Calcium Pumping


There are two parts to every signaling process. The part that usually receives most attention is the ON part. Most research has been directed towards the mechanisms that elevate cytoplasmic Ca2+ concentration. However, the OFF part of the process is just as important. An uncontrolled rise in cytoplasmic Ca2+ concentration will very rapidly (within seconds) kill a cell. The responsibility for keeping cytoplasmic Ca2+ concentration low when the cell is at 'rest', and for recovering a low cytoplasmic Ca2+ concentration following a Ca2+ signal, usually rests with the Ca2+ pump. The Ca2+-pump (or Ca2+-ATPase) is one of two primary active transporters universally distributed throughout cells. Just as the Na+ pump is the powerhouse for maintenance of the membrane potential and for secondary active transport so the Ca2+ pump is responsible for controlling and containing Ca2+ signals.

In addition to the Ca2+ pump, there is another transport system used by cells to remove Ca2+ from the cytoplasm namely Na+/Ca2+ exchange. Sodium/Calcium exchange is an example of an antiport cotransport system. The Na+ gradient (directed into the cell) is used to drive Ca2+ out of the cell. Sodium/Calcium exchange has a higher capacity for Ca2+ transport than the Ca2+ pump and it will also operate at a much faster rate than the Ca2+ pump. In other words it can move more Ca2+ more quickly than the Ca2+ pump. What Na+/Ca2+ exchange cannot do is to drive the Ca2+ concentration to the very, very low levels required by most cells at ‘rest’ (Intracellular Ca2+ is about 10-7 M/l and extracellular Ca2+ is about 10-3 M/l, i.e the intracellular Ca2+ concentration is 1/10,000 the extracellular Ca2+ concentration). However, both processes work together very efficiently, Na+/Ca2+ exchange will rapidly reduce a high cytoplasmic Ca2+ concentration and then the Ca2+ pump can take over and finish the job.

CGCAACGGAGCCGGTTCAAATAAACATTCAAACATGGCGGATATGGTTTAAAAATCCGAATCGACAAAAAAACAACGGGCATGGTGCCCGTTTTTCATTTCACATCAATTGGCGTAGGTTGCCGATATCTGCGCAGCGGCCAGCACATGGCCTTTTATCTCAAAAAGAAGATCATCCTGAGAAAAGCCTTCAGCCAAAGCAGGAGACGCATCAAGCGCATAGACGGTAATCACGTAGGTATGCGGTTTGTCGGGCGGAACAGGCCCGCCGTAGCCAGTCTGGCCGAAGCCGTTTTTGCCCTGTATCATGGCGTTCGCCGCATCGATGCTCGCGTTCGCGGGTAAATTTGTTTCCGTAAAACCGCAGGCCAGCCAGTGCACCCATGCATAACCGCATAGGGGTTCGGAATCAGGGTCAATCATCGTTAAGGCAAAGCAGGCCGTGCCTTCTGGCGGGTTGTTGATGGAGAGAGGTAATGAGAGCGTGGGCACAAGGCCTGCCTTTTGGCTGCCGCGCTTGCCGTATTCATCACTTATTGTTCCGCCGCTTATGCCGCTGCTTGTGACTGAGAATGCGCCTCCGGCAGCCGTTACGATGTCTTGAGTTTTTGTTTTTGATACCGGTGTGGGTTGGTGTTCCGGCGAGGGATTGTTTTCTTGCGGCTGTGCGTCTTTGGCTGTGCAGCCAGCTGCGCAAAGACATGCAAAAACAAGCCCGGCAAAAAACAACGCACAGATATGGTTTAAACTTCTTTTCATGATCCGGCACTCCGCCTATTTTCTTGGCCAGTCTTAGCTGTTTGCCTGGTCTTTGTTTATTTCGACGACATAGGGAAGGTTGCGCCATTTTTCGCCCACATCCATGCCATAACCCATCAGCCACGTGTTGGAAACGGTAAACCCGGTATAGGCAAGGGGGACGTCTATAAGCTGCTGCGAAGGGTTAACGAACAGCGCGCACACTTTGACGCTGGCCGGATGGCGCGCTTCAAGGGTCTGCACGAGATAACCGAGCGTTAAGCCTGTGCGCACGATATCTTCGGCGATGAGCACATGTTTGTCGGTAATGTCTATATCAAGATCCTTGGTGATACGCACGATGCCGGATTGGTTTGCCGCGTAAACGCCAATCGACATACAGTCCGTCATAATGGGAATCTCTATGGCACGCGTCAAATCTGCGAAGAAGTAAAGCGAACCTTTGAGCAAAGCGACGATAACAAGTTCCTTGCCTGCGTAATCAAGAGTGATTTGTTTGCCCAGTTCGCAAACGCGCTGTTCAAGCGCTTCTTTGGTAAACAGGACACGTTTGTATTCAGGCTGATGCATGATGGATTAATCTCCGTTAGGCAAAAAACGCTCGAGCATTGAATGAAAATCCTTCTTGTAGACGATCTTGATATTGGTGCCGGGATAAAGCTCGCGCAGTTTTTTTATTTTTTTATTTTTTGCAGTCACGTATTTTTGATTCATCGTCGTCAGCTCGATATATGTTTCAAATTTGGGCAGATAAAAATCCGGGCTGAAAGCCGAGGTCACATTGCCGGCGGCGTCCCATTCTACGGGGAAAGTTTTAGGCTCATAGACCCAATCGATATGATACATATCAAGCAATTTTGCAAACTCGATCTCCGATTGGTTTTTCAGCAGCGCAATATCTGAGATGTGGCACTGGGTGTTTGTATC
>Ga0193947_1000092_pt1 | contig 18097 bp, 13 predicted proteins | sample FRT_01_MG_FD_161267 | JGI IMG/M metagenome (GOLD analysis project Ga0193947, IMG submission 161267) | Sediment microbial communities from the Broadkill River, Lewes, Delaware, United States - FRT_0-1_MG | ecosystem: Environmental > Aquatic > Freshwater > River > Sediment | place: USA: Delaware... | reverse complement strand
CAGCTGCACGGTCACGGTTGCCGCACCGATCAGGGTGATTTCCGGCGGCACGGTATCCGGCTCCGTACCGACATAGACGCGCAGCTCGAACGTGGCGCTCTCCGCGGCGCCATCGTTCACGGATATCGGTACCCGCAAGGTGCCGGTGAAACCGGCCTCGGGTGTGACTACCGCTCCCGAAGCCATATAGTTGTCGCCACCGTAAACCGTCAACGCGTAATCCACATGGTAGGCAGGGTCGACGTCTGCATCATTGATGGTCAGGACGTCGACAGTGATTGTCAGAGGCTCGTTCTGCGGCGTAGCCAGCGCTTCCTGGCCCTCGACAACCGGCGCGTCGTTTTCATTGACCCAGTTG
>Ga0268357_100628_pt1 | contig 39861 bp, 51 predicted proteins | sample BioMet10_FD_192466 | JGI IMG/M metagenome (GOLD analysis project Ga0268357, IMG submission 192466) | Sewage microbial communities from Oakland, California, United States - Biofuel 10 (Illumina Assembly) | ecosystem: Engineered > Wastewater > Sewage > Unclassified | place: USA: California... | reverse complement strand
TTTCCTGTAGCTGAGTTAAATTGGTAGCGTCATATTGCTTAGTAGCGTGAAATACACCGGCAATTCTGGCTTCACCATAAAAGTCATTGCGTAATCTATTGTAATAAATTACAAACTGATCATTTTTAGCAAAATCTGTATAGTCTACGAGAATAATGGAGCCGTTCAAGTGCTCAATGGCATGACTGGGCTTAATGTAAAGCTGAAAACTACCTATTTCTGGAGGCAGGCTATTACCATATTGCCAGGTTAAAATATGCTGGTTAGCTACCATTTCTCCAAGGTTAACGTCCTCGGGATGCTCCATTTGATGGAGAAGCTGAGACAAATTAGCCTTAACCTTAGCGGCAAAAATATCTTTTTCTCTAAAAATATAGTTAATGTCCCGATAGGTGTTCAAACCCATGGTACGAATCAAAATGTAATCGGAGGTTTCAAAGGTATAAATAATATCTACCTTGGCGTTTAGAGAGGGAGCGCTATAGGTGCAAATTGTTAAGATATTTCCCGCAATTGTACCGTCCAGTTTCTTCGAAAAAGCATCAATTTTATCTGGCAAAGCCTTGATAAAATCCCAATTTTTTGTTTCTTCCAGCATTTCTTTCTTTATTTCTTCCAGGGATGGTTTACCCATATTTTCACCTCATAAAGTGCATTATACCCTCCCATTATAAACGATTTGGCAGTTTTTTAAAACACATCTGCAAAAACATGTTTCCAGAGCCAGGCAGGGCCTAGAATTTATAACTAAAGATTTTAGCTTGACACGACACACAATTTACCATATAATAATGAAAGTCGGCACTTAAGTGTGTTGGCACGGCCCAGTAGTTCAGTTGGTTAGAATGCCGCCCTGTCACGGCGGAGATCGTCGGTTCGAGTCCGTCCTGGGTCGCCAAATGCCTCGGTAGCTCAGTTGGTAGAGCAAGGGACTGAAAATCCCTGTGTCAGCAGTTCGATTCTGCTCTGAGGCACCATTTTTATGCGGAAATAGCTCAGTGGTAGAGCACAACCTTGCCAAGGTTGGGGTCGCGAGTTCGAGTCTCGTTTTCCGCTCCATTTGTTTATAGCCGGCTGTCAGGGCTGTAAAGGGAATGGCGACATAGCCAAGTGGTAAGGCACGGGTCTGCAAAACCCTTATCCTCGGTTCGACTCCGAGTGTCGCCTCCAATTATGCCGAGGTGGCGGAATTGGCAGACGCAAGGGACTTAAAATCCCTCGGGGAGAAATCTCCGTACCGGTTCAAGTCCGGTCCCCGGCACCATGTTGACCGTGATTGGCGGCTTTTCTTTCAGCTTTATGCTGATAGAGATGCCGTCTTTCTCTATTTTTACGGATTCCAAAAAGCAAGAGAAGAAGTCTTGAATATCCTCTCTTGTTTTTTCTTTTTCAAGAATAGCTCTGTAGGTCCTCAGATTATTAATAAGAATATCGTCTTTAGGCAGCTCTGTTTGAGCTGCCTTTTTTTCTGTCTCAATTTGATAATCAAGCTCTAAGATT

© Pete Smith 1998